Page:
Online Writing Courses: Commas Part I
Improve writing skills with my online writing classes
This is another installment of my online writing classes. Several people have requested that I write an article about comma usage, so consider me your online writing tutor! Using commas correctly can be confusing, but learning to do so will improve your writing skills.
Why do correct commas improve writing skills? Commas improve writing skills by making sentences clear and easy to understand. A misplaced comma can change the entire meaning of a sentence. For example, look at these examples from two different Holy Bibles:
“This I say to you today, you will be with me in Paradise.”
“This I say to you, today you will be with me in Paradise.”
According to the Bible, Christ said these words to the thief on the cross. Even though the exact same words are used in both sentences, the sentences have different meanings because of the placement of the comma. In the first, Christ is telling the thief that he will go to Paradise, but he doesn’t say when the thief will get his reward. In the second sentence, Jesus is telling the thief that both victims will be in Paradise on that very day.
I just use these as an example and am not trying to start a religious debate. I had much rather be an online writing tutor and continue with my online writing courses than to be a minister!
Items in a series
Three or more words, phrases, or clauses that are in a series joined by and, or, or nor need commas:
Sam, Joe, and Mike are in the living room.
She brought rolls, a pie, and a casserole.
I enjoy fishing, going to the beach, and hiking in the woods.
The final comma in a series is considered optional in a few online writing classes, but the majority of experts favor including it.
Coordinating conjunctions are for, and, nor, but, or, yet, and so. These are easy to remember as “FANBOYS.” When a coordinating conjunction joins two independent clauses, a comma is needed:
I went outside, and I discovered that my car had been stolen.
See? These are two clauses that would make perfect sense on their own. Each part of this compound sentence has a subject and a verb and is a complete thought:
I went outside.
I discovered that my car had been stolen.
If both parts of the sentence joined by FANBOYS aren’t independent, you don’t need a comma:
I went outside and discovered that my car had been stolen.
“Discovered that my car had been stolen” doesn’t have a subject and isn’t an independent clause. Here are some more examples:
I went to the store, and I bought some bread.
I went to the store and bought some bread.
She was sick, but she went to the party.
She was sick but went to the party.
He’s skinny, yet he’s muscular.
He’s skinny yet muscular.
An appositive renames the subject and should be separated with commas:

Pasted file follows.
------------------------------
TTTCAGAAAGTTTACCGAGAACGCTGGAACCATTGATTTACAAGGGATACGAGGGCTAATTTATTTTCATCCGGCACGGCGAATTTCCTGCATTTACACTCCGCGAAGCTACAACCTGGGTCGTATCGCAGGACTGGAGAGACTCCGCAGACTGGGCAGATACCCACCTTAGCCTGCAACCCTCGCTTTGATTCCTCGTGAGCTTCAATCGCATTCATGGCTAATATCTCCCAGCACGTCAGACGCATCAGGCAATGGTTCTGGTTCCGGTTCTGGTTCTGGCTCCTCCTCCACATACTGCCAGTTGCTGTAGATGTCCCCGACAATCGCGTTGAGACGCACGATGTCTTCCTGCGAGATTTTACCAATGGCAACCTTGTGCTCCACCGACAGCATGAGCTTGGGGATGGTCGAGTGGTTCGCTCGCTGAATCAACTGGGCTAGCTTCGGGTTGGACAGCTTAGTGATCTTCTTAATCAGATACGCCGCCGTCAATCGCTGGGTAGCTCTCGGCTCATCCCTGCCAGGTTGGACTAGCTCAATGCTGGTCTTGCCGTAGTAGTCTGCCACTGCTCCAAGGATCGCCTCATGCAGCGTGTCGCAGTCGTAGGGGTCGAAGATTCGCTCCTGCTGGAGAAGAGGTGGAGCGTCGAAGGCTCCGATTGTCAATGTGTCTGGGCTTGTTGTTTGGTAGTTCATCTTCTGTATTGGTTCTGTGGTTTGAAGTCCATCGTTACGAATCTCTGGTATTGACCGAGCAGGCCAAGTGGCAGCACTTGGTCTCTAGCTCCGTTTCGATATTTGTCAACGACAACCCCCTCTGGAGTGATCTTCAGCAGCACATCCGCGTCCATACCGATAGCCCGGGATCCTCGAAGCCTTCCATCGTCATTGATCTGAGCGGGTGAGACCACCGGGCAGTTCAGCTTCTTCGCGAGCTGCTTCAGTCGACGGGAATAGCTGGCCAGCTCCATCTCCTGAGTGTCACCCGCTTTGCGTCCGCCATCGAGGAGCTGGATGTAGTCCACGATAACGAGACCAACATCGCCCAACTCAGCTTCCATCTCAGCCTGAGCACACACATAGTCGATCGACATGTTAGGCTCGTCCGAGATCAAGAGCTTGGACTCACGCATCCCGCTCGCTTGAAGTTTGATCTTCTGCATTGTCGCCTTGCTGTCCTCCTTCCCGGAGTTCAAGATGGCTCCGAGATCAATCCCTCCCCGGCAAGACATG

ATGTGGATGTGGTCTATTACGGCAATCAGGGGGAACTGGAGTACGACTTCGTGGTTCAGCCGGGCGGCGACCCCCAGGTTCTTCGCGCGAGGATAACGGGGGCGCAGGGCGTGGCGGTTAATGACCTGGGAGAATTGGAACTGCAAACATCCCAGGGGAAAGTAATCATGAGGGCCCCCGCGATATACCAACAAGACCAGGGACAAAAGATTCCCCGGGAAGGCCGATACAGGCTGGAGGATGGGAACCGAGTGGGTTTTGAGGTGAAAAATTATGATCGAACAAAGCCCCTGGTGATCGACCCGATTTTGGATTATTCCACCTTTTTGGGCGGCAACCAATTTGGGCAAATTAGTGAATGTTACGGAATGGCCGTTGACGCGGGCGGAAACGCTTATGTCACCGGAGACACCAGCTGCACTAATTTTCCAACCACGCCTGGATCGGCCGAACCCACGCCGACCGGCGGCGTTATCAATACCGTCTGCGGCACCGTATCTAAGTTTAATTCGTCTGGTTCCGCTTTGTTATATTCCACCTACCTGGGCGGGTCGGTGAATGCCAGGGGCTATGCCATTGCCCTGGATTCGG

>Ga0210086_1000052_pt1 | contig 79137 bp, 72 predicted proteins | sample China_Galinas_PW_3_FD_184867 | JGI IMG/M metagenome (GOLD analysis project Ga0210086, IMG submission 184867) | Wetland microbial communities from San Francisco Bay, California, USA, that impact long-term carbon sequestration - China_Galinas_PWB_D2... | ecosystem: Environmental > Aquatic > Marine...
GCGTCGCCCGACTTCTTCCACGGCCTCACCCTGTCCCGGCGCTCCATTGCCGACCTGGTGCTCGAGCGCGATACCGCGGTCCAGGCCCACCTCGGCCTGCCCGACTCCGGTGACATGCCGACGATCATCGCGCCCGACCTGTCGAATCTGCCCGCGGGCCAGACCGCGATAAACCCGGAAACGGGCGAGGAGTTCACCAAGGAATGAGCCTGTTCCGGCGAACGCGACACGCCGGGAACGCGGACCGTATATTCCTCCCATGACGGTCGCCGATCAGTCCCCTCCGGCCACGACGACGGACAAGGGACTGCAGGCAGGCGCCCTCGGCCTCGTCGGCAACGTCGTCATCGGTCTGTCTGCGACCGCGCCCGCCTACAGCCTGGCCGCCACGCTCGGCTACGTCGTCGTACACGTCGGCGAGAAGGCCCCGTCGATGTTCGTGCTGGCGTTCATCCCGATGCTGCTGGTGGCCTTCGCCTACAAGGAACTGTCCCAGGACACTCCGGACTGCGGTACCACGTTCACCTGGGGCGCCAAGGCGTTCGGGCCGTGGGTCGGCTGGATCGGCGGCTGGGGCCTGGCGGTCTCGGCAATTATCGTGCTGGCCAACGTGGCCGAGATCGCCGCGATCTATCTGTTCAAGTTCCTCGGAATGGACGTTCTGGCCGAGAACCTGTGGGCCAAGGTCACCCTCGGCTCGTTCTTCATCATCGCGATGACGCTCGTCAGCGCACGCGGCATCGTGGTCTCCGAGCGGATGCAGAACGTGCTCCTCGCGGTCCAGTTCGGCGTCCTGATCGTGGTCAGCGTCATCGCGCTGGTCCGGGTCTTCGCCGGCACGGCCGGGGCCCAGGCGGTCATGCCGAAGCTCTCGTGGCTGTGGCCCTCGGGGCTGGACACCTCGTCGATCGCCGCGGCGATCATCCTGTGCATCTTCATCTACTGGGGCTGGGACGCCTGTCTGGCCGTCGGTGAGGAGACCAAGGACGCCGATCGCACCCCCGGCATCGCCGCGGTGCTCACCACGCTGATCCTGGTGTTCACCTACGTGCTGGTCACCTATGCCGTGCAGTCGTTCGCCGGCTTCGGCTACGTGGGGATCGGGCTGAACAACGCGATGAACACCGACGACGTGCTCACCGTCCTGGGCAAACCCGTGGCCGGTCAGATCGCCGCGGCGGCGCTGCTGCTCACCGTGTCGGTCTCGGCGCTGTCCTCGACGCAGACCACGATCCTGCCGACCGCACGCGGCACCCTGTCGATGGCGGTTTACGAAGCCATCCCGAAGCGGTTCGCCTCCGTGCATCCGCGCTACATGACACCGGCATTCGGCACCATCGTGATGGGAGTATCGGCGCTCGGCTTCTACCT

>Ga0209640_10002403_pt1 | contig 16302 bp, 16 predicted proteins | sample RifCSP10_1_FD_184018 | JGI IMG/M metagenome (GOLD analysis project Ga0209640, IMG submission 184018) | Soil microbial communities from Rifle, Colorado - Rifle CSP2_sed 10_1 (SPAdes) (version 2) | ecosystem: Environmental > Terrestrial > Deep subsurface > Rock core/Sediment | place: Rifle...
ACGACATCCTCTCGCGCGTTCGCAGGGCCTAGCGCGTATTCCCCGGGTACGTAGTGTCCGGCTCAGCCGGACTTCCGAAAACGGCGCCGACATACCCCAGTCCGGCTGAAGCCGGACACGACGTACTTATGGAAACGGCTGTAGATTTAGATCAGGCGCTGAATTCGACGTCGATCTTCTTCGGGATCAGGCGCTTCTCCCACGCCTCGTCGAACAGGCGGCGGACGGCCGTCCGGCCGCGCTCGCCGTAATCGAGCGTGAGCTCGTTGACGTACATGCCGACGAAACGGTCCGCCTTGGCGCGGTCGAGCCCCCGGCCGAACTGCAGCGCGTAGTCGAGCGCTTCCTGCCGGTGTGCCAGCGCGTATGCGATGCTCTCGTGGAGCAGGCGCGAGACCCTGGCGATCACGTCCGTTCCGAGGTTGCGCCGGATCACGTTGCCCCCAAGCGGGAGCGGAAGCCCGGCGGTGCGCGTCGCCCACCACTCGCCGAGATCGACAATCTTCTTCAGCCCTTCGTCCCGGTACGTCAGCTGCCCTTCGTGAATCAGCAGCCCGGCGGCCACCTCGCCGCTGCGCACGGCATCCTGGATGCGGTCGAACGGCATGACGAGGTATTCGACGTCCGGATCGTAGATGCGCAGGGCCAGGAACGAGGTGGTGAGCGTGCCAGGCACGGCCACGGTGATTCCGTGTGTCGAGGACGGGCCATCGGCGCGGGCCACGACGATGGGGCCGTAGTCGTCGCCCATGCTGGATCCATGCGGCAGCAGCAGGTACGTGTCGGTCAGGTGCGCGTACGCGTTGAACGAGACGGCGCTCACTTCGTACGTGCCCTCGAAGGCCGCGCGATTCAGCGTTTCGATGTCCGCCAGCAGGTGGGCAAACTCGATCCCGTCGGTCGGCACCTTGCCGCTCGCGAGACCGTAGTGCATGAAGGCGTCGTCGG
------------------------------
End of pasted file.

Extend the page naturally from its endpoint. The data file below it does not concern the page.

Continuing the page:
Mr. Jones, my math teacher, always gives us homework.
My sister, Sara Brown, lives in Florida.
Many people make mistakes with coordinate adjectives. Coordinate adjectives are adjectives that have equal importance and appear next to each other in a sentence. They should be separated by a comma:
We saw a gnarled, twisted tree at the beach.
On the table was an expensive, exotic figurine.
This is where it gets tricky: If the two modifiers aren’t coordinate adjectives, you don’t use a comma:
The big red barn was in a green field.
You wouldn’t use a comma between big and red. How can you tell if two adjectives aren’t coordinate adjectives? There are two ways to tell. If and can be substituted for the comma, the comma is needed. Also, if the adjectives can be used in reverse order, they’re coordinate adjectives and need a comma to separate them.
We saw a gnarled and twisted tree at the beach.
We saw a twisted and gnarled tree at the beach.
See? This pair of adjectives needs a comma. The following, however, do not:
The big and red barn was in a green field. (incorrect)
The red, big barn was in a green field. (incorrect)
These sentences are awkward. Big and red are not coordinate adjectives here, so there’s no need for a comma.
Comma use with dates can also get confusing. A general rule of thumb is that when two numbers OR two words are used next to each other, a comma is needed:
Thanksgiving is on Thursday, November 25.
I got my first pony on December 25, 1966.
Columbus landed in the New World in October 1492.
You don’t need a comma if different parts of the date are connected by a preposition:
Thanksgiving is always on a Thursday in November.
In American English, a comma is also needed after a complete date:
On October 13, 1492, Columbus landed in the New World.
I hope students found this information helpful and will employ these strategies to improve writing skills. There’s much more to learn about commas, and I plan on providing more online writing classes about commas and punctuation. In the links below, you'll find more of my online writing courses!
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